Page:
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IN CONVERSATION: GUT MAGAZINE

GUT is an emerging London-based art magazine made by Ami Evelyn Hughes. A publication created for no reason other than to showcase the instinctual, clumsy and raw and reveals human existence in an original and determined way. In an interview with us, the uncompromising artist explains to 'not give a fuck about what other people think' after rejections from the industry the cult mag has grown in popularity, the world finally wants to see diversity veering away from the staged and perfect imagery that's commonplace in todays media.
Each issue is constructed around a strong theme, this edition is the fourth instalment and focuses on 'Death & the Underworld'. Hughes finds inspiration from old woodcuts and paintings depicting hell and the underworld, combined with her love for sexual subcultures 'it seemed like the natural progression from the food issue, which went a little bit too silly!'
Ultimately the philosophy behind GUT is to make art with friends. Her contributors in this issue include Harry Freegard, Dilara Findakoglu, Jess Maybury, Craig Boagey, Roxy Lee and Benedict Brink among others, and have all produced bold artwork that exhibits the obscure mystery and obsessions affiliated to 'Death and the Underworld.'
'An art magazine with a focus on the handmade and the obscure for the misfits, goths, and the dreamers'
Exclusively for LN-CC, GUT presents a collection of merch and artefacts that are designed with the same sensibility and consideration as the magazine. Each artefact represents a beautiful type of rawness with a spotlight on the handmade, and are all made in London.

Gut Magazine Death and the Underworld Issue 4

GUT Magazine: Death and the Underworld Issue 4



Tell us about the early days; what was your vision when you set out? Have things played out how you expected?

At the beginning it was just a fun project with my bestest friend, there was no foresight or agenda at all. There still isn’t, it’s just that now it’s starting to become something and I’m having to actually think further than a day or week ahead.

What advice would you give your younger self?

To not give a fuck about what other people think or what they are doing. You know your own craft, I was rejected over and over again but I just kept going.

What are your thoughts on modern day creative, music and fashion industry compared with 10 years ago?

I don’t think I’ve been shy about this, I am like a medieval person, I’m not into digital work, I hate that the phone boxes are defunct, I would never buy a new build house. I think however there are so many inspiring people working at the moment, just as there were 10 years ago but now with more sensibilities.

Why did you decide to start a magazine?

Georgia Kemball and myself were walking around Regents park and talking about how Vogue had become like an Argos catalogue for the rich and how in teenage years this had bypassed us and how it had been our bible. We wanted a publication that excited us, so we made one about all the things we love! The first issue was about makers, having a fascination with very old tapestry’s and embroidery, naïve art, old manuscripts and wood carvings.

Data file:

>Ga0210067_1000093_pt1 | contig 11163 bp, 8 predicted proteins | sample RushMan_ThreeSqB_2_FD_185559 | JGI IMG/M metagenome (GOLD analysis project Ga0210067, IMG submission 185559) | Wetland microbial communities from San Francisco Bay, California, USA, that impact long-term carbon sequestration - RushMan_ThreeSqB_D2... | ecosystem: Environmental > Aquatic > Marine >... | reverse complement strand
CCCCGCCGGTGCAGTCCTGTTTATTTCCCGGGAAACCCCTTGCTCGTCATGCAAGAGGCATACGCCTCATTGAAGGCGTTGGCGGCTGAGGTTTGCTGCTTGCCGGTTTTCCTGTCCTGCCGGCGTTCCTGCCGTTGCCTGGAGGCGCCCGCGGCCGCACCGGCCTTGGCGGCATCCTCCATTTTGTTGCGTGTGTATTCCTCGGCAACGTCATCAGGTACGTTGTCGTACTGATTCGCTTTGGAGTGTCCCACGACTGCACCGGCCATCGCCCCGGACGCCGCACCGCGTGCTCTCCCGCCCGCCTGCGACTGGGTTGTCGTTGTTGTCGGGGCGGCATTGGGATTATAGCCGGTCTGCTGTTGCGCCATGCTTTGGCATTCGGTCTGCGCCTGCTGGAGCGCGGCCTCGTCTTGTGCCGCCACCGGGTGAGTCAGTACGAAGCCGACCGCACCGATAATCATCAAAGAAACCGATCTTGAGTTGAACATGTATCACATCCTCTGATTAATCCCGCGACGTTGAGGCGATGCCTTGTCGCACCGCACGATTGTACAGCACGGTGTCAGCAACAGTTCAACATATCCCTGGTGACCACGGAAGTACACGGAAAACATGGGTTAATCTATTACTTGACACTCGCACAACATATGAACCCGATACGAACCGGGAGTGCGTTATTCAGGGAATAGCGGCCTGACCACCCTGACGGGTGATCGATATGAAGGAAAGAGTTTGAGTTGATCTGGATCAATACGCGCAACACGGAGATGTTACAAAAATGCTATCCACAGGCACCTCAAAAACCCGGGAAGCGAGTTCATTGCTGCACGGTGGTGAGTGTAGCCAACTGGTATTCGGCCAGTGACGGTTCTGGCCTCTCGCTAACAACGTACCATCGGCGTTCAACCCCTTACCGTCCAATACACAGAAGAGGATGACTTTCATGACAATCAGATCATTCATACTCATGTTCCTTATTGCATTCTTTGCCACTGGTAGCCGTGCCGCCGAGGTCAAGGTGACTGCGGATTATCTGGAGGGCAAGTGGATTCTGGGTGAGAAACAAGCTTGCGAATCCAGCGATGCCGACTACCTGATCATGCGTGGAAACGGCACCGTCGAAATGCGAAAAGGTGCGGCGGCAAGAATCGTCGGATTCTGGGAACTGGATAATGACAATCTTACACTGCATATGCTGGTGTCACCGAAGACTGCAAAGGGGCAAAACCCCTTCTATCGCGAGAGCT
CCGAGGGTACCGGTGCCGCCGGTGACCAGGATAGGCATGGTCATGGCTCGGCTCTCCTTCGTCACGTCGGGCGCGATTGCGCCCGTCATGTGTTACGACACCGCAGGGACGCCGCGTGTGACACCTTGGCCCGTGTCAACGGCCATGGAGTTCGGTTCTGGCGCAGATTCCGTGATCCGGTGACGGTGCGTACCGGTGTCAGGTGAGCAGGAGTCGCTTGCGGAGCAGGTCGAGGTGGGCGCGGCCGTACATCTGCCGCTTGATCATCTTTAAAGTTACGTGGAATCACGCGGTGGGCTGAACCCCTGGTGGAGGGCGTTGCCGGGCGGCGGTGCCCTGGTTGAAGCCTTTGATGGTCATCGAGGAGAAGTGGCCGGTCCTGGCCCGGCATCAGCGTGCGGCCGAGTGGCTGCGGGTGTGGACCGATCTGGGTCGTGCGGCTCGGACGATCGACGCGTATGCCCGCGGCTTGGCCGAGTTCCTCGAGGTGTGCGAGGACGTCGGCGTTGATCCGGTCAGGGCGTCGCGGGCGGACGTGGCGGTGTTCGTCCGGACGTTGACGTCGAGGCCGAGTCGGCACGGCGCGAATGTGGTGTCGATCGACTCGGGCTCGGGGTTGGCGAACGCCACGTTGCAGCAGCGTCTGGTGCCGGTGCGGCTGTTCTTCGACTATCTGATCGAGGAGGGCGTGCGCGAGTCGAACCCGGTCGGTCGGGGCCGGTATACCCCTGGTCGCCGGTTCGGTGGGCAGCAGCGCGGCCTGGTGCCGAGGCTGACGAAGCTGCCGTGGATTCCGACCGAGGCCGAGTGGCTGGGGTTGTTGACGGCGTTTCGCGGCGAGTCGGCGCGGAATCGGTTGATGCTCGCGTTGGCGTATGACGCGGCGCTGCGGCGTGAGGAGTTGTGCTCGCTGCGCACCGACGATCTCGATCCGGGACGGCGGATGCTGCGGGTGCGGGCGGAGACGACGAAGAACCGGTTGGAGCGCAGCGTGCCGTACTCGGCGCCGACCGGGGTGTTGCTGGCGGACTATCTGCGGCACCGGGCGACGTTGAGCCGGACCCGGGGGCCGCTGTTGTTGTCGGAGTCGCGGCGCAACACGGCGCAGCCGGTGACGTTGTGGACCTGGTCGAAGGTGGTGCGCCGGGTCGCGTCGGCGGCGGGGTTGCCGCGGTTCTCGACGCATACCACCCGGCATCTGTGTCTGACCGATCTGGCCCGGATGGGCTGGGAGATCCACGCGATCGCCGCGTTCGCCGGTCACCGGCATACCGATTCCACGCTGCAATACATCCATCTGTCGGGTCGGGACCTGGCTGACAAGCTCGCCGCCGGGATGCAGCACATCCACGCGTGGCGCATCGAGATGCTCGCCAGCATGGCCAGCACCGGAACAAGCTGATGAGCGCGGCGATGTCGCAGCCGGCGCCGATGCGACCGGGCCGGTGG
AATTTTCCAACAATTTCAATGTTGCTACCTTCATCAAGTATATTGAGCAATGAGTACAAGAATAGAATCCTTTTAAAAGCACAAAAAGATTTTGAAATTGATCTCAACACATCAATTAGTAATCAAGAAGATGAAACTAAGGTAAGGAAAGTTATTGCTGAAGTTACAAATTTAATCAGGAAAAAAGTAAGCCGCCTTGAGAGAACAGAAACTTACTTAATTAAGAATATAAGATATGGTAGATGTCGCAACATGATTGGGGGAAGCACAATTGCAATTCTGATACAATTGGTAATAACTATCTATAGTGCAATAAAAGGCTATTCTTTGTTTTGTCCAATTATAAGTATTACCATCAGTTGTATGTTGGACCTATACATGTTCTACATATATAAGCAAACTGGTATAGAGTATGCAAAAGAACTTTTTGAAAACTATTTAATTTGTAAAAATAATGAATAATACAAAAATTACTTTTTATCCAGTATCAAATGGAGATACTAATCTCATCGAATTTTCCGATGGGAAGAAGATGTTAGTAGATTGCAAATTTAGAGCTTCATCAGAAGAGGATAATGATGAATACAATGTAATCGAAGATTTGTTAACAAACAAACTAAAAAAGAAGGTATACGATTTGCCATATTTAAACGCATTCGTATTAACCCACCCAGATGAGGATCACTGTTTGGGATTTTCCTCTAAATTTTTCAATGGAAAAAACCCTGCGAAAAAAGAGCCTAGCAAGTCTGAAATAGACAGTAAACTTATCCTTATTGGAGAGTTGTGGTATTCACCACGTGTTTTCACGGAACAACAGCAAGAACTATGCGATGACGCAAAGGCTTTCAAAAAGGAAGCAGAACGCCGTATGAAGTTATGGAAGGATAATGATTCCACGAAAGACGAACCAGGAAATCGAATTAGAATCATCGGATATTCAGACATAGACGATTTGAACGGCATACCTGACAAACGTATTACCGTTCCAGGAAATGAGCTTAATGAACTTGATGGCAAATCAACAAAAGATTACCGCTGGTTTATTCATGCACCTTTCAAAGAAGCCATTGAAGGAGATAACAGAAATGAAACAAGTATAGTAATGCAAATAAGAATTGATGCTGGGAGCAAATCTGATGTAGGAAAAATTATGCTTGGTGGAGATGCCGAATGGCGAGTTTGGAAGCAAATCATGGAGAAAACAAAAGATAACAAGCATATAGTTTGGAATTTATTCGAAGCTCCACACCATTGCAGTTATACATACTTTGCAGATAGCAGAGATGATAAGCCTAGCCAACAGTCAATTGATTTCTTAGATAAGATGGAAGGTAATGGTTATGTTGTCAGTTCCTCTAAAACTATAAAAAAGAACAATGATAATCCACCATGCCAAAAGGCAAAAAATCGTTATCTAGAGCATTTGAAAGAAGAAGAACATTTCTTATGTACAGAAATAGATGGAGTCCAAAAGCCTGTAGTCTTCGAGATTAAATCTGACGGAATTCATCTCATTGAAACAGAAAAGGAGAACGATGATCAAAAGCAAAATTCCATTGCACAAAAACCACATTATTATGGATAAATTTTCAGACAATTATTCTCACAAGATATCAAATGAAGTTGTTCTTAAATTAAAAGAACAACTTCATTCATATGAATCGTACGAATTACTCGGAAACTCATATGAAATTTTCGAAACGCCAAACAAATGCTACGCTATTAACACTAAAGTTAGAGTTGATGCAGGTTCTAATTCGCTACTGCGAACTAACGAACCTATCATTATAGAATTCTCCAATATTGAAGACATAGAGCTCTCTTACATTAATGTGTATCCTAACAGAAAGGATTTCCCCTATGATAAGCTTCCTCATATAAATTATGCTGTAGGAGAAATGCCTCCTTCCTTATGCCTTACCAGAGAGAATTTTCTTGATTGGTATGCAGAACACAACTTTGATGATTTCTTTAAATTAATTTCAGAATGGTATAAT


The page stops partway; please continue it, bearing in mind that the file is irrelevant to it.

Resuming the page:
How would you describe GUT magazine?

An art magazine with a focus on the handmade and the obscure for the misfits, the goths, and the dreamers.

Where did you grow up and how has that shaped your art?

Growing up in rural Lincolnshire fed my obsession with magical things and folklore. My parents are ex army and my school was very religious it might be interesting to note as I am very much atheist and non conformist.

What is the philosophy behind GUT Magazine?

To make art with friends.

Where do you find your creative inspiration?

I love 80’s and 90s movies and music videos, I collect goobies and porn mags. I also love youtube, it’s a treasure chest of inspiration.

Will we see a kind of political statement in your art?

Not really, although I fully back sex workers rights and always naturally lean towards queer art, so many of my contributors are queer, not that this is in anyway special or purposeful but LGBT rights are close to my heart having so many queer friends.

For people out there who are looking to break into the world of fashion and art — what's your advice on where they should begin?

My advice is to always just do what you know, what you want, how you want it. Don’t dilute yourself ever.

Tell us about the new Issue 4 ‘Death and the Underworld’?

I love looking through old woodcuts and paintings depicting hell and the underworld, combined with my love for sexual subcultures, it seemed like the natural progression from the food issue, which went a little bit too silly! I needed to reign it in and go back to GUT roots, this issue has many returning friends and contributors.

What’s next for Gut Magazine?

I have a solo show at Soft Opening December 20th – January 6th and in the New Year, I begin GUT 5, the German issue.

Gut Magazine Benedict Brink

Photography by Benedict Brink

Google Graveyard Gut Magazine by Rachael Crowther

Artwork by Rachael Crowther

Photography Artwork Jess Maybury Gut Magazine

Photography and Artwork by Jess Maybury

Gut Magazine Artwork by Craig Boagey

Artwork by Craig Boagey

Gut Magazine Roxy Lee

Photography by Roxy Lee

 

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